To address the integration of these high-mobility MOSFETs, we have proposed a common gate stack approach for both the germanium p-MOSFET and InGaAs n-MOSFET. This is based on the duality of the oxidesemiconductor interface properties found on the germanium and In0.53Ga0.47As MOS samples. Both of these have undergone a sulfur-based wet-chemical treatment, followed by the growth of an Al2O3 common gate dielectric by atomic-layer deposition (ALD) (see figure 2).
Figure 2. imec has fabricated MOS capacitors with a common gate stack process
After native oxide removal, both of these substrates were treated in ammonium sulfide solution, prior to ALD of Al2O3 in a reactor chamber. This is followed by postdeposition anneals at 400 degress C with forming gas. The sulfur treatment process helps to reduce formation of a native oxide, according to our images of the aluminium oxide capped samples (figure 2).
To realize high performing devices, it is essential to not only have high channel mobility, but also good “on/off" switching characteristics. Turning the device from its “on" to “off" configuration causes a shift in the channel energy level from a position close to the band edge (conduction band for n-FET, and valence band for p-FET) towards the mid-gap. Efficient swing of the channel potential by the gate bias requires a low level of interface traps in the range of interest (nFET: upper half of the bandgap; pFET: lower half of the bandgap), so it is critical to obtain a sufficiently low level of these traps in those respective regions of device operation.
This is possible, according to our measurements of the density of interface traps in germanium and InGaAs MOS interfaces that have been fabricated using a process capable of producing a common gate stack (see Figure 3).
Figure 3: Distributions of the density of interface traps, which are deduced from measured conductance data, show the relatively low number of traps near the valence band of germanium and the conduction band of InGaAs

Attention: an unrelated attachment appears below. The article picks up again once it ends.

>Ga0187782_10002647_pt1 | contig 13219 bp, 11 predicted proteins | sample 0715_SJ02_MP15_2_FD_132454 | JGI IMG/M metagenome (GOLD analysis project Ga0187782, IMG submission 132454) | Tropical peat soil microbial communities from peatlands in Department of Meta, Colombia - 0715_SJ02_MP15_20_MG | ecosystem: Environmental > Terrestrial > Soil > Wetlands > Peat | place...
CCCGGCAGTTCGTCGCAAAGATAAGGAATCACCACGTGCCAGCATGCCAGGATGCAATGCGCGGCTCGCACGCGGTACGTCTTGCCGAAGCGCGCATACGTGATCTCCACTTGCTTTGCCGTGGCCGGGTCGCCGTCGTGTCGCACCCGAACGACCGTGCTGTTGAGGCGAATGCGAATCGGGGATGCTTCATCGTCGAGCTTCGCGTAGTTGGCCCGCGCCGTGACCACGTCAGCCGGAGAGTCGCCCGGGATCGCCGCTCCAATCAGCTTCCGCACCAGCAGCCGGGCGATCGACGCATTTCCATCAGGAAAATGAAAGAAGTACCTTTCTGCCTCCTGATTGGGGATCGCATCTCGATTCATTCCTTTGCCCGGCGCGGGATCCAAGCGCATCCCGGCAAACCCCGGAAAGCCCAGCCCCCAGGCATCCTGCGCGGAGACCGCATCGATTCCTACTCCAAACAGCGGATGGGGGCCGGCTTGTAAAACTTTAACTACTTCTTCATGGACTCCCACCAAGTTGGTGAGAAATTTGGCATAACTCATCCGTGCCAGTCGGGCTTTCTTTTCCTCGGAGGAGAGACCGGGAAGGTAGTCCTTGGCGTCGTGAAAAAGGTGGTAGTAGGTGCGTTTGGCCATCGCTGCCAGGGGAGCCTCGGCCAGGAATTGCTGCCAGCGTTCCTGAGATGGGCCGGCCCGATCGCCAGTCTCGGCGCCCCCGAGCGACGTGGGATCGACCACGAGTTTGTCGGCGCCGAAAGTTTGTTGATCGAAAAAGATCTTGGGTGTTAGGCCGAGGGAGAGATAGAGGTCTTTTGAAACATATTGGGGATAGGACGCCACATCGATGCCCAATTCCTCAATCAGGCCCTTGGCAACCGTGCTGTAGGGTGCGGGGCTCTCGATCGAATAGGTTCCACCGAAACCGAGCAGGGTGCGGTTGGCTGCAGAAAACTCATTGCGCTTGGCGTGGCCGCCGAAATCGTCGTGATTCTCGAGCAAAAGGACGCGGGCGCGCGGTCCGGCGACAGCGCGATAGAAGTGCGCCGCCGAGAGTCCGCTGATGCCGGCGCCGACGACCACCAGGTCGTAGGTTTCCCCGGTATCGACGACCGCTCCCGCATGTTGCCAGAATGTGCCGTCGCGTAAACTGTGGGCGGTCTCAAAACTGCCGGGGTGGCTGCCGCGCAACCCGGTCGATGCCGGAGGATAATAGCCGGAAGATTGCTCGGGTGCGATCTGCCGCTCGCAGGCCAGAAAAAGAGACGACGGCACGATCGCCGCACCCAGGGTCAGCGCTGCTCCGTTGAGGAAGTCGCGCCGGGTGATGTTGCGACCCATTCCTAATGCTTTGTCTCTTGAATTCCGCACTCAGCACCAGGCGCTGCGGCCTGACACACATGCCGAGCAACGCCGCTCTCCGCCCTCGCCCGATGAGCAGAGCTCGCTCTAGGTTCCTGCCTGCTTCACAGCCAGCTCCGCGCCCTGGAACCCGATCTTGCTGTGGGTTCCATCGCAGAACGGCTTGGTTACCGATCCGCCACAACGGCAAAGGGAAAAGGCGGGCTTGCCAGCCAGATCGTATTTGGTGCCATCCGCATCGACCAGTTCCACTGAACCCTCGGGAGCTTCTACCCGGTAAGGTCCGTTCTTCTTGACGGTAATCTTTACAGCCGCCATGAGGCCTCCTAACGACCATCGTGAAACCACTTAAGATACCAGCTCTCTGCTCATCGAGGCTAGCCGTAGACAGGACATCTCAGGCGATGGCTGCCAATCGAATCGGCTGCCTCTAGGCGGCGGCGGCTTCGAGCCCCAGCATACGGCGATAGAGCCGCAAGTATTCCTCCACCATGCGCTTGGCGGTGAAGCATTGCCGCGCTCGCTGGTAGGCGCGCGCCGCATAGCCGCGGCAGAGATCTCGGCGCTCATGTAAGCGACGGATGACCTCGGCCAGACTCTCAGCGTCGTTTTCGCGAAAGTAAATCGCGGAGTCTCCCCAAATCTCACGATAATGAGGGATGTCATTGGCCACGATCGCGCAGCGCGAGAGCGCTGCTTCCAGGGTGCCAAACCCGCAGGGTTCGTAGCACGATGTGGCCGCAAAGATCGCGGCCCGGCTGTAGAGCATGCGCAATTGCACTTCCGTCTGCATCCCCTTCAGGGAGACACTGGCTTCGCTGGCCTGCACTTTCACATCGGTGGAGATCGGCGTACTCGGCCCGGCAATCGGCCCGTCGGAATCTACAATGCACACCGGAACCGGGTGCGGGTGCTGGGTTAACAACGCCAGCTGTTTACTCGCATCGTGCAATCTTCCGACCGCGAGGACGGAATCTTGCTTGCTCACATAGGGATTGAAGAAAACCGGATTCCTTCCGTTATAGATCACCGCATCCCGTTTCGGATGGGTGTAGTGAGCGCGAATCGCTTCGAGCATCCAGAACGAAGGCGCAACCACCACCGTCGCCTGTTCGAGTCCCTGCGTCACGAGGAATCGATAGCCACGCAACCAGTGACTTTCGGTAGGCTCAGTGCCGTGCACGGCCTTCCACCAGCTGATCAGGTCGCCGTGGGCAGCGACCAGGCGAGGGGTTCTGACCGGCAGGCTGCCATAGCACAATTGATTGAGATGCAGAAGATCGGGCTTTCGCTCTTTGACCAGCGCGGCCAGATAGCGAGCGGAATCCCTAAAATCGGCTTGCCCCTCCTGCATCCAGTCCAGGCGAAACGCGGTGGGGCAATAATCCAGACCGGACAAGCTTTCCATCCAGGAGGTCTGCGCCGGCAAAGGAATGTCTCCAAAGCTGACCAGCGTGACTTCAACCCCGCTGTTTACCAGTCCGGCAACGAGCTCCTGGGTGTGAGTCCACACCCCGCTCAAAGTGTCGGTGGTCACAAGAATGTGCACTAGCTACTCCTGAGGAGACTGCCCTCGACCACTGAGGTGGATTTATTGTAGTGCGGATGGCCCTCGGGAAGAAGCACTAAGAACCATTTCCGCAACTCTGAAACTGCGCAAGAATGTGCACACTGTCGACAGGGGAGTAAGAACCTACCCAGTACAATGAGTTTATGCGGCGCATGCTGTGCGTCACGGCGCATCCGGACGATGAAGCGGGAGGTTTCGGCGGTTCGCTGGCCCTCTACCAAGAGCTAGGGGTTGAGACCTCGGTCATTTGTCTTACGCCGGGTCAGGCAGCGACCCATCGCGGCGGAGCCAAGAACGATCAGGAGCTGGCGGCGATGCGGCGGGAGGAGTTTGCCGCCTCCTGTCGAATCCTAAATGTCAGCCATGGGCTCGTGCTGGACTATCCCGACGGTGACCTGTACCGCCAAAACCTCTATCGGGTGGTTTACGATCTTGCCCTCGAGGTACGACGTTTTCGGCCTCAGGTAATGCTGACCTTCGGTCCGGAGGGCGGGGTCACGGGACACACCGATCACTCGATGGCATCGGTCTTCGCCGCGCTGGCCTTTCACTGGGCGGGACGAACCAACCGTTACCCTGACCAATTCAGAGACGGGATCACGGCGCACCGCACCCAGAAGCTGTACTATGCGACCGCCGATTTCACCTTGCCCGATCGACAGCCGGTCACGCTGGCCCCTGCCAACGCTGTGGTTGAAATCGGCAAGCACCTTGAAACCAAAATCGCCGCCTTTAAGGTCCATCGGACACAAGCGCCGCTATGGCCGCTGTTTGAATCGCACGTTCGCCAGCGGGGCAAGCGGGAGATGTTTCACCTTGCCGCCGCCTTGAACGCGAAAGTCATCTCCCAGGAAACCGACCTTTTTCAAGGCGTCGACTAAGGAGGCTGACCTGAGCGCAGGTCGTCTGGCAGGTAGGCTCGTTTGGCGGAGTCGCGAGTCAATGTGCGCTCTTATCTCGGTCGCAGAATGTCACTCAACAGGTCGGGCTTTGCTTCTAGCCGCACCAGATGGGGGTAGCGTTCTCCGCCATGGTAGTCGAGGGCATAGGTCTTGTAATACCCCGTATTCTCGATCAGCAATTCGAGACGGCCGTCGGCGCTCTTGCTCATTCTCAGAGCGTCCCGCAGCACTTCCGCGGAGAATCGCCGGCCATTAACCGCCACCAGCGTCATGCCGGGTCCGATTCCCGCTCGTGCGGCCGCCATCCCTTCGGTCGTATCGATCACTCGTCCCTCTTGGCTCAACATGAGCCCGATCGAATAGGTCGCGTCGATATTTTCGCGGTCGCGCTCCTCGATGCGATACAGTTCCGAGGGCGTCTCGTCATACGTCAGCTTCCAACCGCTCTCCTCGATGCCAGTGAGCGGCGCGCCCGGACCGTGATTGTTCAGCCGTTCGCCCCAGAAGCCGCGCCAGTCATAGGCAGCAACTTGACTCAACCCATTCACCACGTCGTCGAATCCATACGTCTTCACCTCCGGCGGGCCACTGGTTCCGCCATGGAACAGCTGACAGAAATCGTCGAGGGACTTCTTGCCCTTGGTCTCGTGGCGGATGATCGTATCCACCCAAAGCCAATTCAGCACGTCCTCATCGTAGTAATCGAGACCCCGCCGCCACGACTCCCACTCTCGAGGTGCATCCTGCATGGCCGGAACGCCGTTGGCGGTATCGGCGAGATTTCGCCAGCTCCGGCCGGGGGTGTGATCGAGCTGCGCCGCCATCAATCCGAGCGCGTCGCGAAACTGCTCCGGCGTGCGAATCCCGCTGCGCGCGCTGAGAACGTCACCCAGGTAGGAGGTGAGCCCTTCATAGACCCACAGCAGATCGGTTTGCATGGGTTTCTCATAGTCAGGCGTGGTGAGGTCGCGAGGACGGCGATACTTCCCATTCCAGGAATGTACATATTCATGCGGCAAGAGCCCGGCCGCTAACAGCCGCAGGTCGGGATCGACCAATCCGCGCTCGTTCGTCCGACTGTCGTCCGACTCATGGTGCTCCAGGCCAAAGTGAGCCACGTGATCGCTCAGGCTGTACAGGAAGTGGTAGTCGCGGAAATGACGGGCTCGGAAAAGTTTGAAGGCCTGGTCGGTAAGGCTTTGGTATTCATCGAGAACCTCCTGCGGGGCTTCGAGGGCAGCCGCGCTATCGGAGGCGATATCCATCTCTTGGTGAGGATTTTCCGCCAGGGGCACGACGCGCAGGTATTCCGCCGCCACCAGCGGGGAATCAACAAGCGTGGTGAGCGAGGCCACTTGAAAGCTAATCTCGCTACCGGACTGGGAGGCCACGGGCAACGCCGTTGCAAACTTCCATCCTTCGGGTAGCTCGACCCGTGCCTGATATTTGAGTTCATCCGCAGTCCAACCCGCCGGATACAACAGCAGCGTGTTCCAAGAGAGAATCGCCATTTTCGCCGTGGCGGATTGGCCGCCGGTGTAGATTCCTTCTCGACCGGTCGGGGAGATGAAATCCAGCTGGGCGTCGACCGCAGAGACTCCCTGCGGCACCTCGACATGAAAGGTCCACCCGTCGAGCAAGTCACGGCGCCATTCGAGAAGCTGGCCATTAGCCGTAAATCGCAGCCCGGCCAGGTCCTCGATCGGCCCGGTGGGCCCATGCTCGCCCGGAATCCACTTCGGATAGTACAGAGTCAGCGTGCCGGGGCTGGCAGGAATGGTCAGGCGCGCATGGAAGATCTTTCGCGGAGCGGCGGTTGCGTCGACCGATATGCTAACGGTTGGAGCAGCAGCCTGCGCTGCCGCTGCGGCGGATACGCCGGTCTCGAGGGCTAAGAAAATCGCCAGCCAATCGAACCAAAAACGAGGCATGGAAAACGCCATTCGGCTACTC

This data reveals high levels of interface traps in germanium on the conduction band side, and in InGaAs on the valence band side, which can be attributed to acceptor-like and donor-like traps, respectively. A low density of interface traps at the germanium valence band edge suggests less donor-like traps and implies that more free carriers (holes) can be collected in the p-channel. Similarly, the low density of interface traps levels near the InGaAs conduction band edge means less acceptor-like traps and more free electrons for forming the n-channel.
Such features are encouraging. Not only do they make transistor operation possible - they allow the high carrier mobility nature of the germanium p-MOSFET and InGaAs n-MOSFET to be unleashed.
To verify this promise, we have fabricated inversion-type surface-channel MOS transistors with 8 nm of Al2O3 on both germanium substrates with n-type doping of 3 x 1016 cm-3, and In0.53Ga0.47As substrates with ptype doping of 1 x 1017 cm-3. These have been produced with exactly the same oxide stack process that we have already described.
These self-aligned germanium and InGaAs MOSFETs that are built with common gate stack design have produced a very encouraging set of results. These include drain currents of 600 mA/mm and 200 mA/mm at a 2.5 V gate bias swing for InGaAs and germanium MOSFETs respectively. Both transistors have a gate length of 1.5 μm (see Figure 4).
Figure 4: imec’s InGaAs and germanium FETs show promising drain currents and mobilities that are comparable to the best results realized anywhere
The mobilities in the channels of our common gate stack MOSFETs with 10 μm gates are comparable to the bestreported values anywhere: Hole and electron field-effect mobility values are 400cm2/V-s and 1300cm2/V-s, respectively. Producing these results with the common gate stack is a very important breakthrough for the future of alternative CMOS architectures, because it shows that this approach has the potential to draw on the strengths of III-Vs and germanium.